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Myanmar: Saving the Salween: Southeast Asia's last major undammed river by Tom Fawthorp June 16,2016   |  Source: The Ecologist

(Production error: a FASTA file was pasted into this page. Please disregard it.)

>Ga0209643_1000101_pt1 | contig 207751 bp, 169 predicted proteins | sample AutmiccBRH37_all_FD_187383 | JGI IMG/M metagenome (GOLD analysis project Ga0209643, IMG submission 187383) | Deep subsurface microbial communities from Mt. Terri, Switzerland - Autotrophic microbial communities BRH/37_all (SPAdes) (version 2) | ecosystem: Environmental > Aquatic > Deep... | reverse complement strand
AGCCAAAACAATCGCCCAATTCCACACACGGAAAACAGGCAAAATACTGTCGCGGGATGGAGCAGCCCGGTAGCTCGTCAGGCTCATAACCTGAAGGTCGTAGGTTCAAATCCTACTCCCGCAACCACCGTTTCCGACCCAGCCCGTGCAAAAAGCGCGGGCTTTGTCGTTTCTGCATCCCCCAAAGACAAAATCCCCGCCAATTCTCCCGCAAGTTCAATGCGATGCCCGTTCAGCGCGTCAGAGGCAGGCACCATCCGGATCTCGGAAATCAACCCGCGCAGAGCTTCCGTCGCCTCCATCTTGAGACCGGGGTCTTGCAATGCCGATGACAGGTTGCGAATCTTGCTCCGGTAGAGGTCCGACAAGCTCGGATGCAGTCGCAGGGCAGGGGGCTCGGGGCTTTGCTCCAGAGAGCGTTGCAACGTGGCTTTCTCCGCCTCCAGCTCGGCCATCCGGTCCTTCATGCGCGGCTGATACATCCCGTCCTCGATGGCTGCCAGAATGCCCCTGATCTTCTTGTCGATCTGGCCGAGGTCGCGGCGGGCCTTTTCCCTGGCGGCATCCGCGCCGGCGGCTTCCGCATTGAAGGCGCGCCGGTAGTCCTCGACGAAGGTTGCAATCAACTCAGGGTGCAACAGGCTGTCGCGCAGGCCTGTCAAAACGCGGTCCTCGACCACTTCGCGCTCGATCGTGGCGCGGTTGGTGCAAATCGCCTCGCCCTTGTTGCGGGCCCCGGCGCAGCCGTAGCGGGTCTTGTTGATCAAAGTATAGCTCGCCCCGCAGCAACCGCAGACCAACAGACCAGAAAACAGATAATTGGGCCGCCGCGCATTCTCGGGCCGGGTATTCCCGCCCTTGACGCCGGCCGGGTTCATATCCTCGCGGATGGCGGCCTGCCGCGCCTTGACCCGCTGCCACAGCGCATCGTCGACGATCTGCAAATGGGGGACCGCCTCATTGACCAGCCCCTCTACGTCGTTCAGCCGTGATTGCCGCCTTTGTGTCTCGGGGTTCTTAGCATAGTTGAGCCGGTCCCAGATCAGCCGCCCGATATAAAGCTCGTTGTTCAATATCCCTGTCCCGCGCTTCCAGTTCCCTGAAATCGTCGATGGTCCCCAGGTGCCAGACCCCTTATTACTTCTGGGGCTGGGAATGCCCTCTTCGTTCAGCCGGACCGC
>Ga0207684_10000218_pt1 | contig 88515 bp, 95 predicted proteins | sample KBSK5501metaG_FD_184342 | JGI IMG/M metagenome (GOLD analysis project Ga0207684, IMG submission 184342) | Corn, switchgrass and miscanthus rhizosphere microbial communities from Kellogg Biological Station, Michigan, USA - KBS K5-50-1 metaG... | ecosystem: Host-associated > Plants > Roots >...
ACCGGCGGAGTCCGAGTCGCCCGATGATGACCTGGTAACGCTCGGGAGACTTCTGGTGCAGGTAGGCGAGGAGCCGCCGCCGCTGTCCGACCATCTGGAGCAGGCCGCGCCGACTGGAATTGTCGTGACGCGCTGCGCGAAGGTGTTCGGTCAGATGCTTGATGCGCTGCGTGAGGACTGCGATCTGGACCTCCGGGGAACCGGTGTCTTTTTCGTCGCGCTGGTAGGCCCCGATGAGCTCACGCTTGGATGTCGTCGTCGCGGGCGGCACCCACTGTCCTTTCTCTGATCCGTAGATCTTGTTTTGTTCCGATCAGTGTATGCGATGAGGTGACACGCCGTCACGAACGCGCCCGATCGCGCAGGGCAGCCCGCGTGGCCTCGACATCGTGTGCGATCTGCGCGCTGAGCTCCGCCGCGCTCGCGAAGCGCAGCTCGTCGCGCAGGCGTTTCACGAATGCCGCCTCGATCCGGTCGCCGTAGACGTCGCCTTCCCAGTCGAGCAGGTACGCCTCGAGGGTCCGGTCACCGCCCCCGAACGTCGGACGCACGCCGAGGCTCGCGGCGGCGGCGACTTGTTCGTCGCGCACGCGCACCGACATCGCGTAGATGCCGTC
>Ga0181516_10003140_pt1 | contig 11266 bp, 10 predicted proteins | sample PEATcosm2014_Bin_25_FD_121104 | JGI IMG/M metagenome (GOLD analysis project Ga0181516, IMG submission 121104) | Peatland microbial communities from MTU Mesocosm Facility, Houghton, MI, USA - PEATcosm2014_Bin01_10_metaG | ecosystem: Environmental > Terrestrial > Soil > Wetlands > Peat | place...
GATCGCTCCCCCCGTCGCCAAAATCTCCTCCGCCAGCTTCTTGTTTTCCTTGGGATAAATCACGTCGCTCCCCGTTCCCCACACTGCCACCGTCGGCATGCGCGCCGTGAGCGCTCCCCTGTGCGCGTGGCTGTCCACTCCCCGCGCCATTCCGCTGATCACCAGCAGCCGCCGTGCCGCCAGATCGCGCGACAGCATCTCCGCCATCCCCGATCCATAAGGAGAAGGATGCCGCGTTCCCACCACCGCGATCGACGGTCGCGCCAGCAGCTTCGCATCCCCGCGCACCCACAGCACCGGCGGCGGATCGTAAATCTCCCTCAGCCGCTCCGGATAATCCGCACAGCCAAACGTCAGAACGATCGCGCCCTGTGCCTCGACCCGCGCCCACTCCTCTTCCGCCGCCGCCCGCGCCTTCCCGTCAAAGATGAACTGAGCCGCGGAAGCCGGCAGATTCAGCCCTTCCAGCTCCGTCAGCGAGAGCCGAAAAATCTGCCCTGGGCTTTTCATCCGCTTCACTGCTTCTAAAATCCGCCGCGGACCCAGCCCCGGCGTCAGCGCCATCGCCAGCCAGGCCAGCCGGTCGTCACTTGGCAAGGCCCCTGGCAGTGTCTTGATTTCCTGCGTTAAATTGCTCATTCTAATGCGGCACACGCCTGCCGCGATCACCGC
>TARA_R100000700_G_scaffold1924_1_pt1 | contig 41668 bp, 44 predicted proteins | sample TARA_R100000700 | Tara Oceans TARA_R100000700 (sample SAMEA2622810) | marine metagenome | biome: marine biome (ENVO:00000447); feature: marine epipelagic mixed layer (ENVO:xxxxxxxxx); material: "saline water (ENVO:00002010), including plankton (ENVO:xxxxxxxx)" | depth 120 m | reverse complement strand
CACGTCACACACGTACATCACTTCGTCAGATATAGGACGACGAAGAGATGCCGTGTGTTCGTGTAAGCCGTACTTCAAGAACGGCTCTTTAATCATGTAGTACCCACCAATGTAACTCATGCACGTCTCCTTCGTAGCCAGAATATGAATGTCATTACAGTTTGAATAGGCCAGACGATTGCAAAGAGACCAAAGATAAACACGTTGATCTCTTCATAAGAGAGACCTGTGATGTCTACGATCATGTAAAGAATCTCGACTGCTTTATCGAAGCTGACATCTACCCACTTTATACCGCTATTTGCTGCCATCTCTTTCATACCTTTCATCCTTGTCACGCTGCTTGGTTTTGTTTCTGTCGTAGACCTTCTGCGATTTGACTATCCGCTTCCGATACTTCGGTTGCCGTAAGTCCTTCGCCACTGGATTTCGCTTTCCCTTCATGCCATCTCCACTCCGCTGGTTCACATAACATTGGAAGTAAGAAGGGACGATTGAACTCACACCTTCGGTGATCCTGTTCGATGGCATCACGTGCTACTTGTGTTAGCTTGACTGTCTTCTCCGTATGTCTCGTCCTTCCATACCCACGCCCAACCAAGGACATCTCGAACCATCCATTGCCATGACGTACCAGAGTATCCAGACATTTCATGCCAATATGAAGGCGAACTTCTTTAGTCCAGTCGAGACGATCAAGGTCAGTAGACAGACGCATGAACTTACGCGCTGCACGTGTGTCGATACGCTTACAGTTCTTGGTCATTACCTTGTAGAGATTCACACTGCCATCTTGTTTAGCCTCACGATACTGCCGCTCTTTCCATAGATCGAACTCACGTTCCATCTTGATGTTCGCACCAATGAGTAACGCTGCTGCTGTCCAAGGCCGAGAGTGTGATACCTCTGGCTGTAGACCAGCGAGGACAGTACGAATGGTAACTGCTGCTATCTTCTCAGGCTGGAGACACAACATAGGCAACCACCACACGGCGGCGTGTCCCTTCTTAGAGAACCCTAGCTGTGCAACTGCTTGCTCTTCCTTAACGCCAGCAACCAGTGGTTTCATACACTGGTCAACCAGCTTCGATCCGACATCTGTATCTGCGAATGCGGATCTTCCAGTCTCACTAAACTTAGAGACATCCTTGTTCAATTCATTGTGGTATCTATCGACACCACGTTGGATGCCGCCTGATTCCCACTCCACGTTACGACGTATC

The free-flowing Salween is the last big undammed river in Southeast Asia, home to a flurry of endangered species including tigers and clouded leopards, writes Tom Fawthrop in Hpa-an, Karen State, Myanmar. And thanks to support from both the indigenous Karen people, and senior officials in China who see the huge ecotourism potential of the river and its dramatic gorge, it could just stay that way. In a world of galloping hydro-power rapidly engulfing the developing world and new dams popping up in the Amazon, the Congo and along the Mekong, it is hard to find any important river left in the world, that has escaped unscathed and undammed. The free-flowing Salween is the last important undammed river in East Asia, where endangered species including tigers and clouded leopards can still be found in remote parts of Myanmar's ethnic Karen State. From the snow-capped mountains of Tibet, the Salween rushes through steep gorges in Yunnan Province and flows through four of Myanmar's ethnic states before emptying into the Andaman Sea. China has covered almost all of its rivers with dams. But the Nu River (upper Salween) is the grand exception, where aggressive hydropower companies were forced into a rare retreat. Thirteen years ago strong protests led by Dr Yu Xiaogang's Green Watershed -

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